2013 Volume 9 Pages 85-89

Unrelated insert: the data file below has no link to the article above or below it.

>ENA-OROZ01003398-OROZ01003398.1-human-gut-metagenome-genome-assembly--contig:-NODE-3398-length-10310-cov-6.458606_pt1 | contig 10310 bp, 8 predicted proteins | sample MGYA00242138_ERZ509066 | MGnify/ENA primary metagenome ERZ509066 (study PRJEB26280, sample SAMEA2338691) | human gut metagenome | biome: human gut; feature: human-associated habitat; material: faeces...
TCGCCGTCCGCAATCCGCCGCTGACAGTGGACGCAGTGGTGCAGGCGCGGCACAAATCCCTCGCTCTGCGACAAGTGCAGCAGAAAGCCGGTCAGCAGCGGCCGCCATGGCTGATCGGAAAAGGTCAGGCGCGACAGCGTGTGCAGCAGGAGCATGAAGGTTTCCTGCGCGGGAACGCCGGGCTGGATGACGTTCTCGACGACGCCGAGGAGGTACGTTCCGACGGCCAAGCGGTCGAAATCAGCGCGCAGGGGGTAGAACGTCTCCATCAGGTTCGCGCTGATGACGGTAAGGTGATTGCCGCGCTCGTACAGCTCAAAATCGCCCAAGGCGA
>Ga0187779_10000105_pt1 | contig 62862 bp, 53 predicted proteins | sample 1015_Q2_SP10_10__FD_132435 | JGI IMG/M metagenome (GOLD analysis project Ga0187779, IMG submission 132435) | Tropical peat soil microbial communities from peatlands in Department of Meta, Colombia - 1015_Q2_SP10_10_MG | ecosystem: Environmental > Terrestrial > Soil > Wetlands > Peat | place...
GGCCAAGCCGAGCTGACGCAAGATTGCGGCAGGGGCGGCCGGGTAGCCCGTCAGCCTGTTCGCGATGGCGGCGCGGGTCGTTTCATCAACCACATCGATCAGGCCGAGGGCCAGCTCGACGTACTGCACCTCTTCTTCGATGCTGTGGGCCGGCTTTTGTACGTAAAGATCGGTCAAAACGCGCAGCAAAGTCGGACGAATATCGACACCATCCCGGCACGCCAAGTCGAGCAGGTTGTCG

Absorption spectra of visual pigments are adaptively tuned to optimize informational capacity in most visual systems. Our recent investigation of the eyes of the jumping spider reveals an apparent exception: the absorption characteristics of a visual pigment cause defocusing of the image, reducing visual acuity generally in a part of the retina. However, the amount of defocus can theoretically provide a quantitative indication of the distance of an object. Therefore, we proposed a novel mechanism for depth perception in jumping spiders based on image defocus. Behavioral experiments revealed that the depth perception of the spider depended on the wavelength of the ambient light, which affects the amount of defocus because of chromatic aberration of the lens. This wavelength effect on depth perception was in close agreement with theoretical predictions based on our hypothesis. These data strongly support the hypothesis that the depth perception mechanism of jumping spiders is based on image defocus.